Though there are many customary ways to observe Memorial Day, I’ve often struggled to figure out a way to do justice to the holiday. But this weekend I had an experience that gave me some guidance. I went to my 20th college reunion. And as I guess is often the case the celebrants of the 25th reunion were given pride of place in the alumni parade. They processed with all the mix of hijinks, nostalgia and loud university memorabilia you’d imagine. But what fixed my attention were the placards with the faces of their classmates who died before reaching their 25th — university face book photos, black and white and grainy, frozen in time late in their teenage years. Dead but remembered.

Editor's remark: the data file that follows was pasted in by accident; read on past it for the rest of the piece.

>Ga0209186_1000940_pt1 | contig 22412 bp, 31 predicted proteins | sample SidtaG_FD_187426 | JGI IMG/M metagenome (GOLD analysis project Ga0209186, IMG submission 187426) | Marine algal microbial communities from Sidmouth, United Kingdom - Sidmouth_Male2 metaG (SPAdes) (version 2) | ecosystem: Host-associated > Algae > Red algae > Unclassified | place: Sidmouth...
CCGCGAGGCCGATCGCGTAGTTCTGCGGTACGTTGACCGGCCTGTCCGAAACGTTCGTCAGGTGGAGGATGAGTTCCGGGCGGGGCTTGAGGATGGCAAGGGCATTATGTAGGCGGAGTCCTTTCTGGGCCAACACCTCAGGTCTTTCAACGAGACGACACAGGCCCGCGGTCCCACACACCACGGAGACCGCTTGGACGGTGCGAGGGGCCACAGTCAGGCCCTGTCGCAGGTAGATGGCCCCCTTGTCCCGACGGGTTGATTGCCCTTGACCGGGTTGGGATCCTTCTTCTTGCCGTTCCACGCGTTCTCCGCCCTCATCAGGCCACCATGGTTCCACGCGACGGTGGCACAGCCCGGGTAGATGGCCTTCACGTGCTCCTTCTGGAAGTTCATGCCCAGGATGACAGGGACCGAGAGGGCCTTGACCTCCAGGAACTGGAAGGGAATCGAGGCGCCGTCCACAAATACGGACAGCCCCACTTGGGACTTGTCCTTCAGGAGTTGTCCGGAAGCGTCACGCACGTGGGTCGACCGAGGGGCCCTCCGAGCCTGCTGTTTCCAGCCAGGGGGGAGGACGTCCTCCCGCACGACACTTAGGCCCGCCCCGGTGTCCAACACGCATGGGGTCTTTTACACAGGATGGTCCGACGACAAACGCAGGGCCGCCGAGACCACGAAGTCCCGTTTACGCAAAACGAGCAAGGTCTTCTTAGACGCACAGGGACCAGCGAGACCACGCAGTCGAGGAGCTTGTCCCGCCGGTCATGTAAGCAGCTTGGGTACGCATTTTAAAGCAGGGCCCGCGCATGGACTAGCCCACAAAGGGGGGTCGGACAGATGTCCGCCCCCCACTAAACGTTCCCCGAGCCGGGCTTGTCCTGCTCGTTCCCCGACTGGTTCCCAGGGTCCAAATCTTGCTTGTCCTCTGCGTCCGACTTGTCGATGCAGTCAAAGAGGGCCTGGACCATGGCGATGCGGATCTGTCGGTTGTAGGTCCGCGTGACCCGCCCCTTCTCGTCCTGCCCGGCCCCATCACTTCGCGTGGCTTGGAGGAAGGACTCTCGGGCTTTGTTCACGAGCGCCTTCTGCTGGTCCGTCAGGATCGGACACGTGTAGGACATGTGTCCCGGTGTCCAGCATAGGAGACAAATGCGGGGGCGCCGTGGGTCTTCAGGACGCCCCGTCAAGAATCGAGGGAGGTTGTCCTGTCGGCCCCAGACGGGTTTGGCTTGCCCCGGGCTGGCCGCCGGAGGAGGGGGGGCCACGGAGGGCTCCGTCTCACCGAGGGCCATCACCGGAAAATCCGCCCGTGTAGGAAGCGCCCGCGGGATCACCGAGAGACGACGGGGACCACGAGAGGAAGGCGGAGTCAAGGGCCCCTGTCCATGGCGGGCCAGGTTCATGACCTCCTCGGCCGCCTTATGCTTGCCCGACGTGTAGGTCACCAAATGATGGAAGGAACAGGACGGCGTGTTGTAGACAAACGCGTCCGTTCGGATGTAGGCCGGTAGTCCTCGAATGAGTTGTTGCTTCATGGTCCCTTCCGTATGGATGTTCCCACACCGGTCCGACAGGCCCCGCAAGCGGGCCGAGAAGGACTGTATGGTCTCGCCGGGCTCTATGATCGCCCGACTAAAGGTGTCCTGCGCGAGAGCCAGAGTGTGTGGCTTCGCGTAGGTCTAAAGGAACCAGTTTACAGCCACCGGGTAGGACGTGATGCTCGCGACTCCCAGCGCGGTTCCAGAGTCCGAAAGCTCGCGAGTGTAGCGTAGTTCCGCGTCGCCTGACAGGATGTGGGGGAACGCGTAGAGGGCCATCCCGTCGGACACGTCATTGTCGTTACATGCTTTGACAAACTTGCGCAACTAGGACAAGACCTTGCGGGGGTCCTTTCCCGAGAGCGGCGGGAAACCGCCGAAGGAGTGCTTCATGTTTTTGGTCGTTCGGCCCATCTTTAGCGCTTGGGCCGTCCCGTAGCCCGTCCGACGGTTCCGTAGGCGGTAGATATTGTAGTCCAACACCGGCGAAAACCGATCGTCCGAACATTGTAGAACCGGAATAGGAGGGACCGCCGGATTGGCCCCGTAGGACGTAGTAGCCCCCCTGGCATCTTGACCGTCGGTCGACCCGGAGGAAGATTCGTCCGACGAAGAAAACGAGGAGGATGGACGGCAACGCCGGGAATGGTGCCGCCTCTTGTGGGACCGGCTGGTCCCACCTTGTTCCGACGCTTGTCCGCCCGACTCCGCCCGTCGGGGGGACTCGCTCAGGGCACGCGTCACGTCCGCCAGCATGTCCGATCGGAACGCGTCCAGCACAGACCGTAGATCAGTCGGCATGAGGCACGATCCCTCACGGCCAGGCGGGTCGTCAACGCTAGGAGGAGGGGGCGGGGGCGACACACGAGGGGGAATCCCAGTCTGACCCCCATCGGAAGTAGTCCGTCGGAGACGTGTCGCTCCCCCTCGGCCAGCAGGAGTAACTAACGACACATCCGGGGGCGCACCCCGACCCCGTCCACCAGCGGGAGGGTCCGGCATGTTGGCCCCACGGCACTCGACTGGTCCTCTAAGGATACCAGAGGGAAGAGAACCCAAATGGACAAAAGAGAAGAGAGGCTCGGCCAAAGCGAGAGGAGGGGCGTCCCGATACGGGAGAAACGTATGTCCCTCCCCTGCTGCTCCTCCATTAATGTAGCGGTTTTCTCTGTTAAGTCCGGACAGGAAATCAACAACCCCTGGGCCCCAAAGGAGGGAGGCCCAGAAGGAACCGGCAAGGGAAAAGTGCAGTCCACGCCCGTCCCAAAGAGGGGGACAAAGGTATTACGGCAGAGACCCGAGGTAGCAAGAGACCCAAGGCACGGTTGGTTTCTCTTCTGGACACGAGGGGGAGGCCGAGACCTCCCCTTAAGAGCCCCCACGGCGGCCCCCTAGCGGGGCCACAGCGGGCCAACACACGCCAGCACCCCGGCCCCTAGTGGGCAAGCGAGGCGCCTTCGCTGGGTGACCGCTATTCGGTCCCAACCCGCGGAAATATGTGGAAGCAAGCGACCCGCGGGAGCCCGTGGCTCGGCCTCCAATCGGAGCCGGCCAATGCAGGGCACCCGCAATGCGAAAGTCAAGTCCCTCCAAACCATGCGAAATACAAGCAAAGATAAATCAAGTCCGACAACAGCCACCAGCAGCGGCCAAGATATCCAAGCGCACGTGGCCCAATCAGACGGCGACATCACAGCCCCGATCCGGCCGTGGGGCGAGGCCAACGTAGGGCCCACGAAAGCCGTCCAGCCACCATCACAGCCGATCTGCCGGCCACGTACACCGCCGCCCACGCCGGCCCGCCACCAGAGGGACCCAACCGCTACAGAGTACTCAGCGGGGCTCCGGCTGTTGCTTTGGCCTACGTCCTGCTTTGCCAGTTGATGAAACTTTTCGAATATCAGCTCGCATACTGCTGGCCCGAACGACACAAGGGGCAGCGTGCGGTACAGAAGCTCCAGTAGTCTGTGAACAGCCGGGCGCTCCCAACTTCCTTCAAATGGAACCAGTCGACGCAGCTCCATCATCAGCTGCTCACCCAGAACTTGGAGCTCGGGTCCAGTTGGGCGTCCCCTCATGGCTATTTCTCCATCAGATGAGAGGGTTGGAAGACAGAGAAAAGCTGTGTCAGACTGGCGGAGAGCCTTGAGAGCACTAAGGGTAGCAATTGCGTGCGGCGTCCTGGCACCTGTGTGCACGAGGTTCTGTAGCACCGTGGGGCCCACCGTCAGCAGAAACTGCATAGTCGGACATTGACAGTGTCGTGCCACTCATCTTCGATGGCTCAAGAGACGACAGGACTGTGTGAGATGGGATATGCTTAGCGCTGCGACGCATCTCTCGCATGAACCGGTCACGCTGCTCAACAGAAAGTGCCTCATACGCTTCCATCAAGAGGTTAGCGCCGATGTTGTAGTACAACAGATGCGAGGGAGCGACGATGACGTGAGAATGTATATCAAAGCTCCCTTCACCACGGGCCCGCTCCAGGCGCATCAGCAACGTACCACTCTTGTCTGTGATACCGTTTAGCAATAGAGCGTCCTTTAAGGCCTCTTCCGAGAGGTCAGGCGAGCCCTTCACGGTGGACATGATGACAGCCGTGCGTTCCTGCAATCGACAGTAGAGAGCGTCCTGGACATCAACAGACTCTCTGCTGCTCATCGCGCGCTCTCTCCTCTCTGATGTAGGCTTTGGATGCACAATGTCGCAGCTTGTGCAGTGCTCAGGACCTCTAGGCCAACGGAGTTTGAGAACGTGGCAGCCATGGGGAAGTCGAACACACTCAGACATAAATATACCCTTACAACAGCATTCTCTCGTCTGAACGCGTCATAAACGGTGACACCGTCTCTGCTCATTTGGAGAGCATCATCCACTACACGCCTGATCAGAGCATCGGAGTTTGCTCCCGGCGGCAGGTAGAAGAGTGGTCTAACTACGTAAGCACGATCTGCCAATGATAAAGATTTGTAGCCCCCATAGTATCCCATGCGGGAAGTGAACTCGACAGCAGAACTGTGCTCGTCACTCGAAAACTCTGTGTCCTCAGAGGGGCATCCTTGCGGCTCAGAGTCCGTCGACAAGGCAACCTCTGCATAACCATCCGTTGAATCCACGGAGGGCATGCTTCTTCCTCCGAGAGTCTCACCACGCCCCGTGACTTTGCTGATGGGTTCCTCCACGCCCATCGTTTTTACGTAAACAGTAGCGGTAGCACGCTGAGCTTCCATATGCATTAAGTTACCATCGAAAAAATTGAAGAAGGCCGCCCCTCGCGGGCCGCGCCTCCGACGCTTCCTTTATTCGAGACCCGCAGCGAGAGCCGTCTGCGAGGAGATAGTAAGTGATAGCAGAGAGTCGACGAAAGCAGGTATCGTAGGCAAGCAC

I just came from my 15th reunion, and while I did not see the same sort of public commemoration that Josh talks about, it was very much a topic of conversation as ROTC had just returned to Columbia’s campus. Josh is right, this is no longer history, but our present. I knew more people who served in Gulf I, but that doesn’t mean I’m any less aware of the loss we suffer everyday.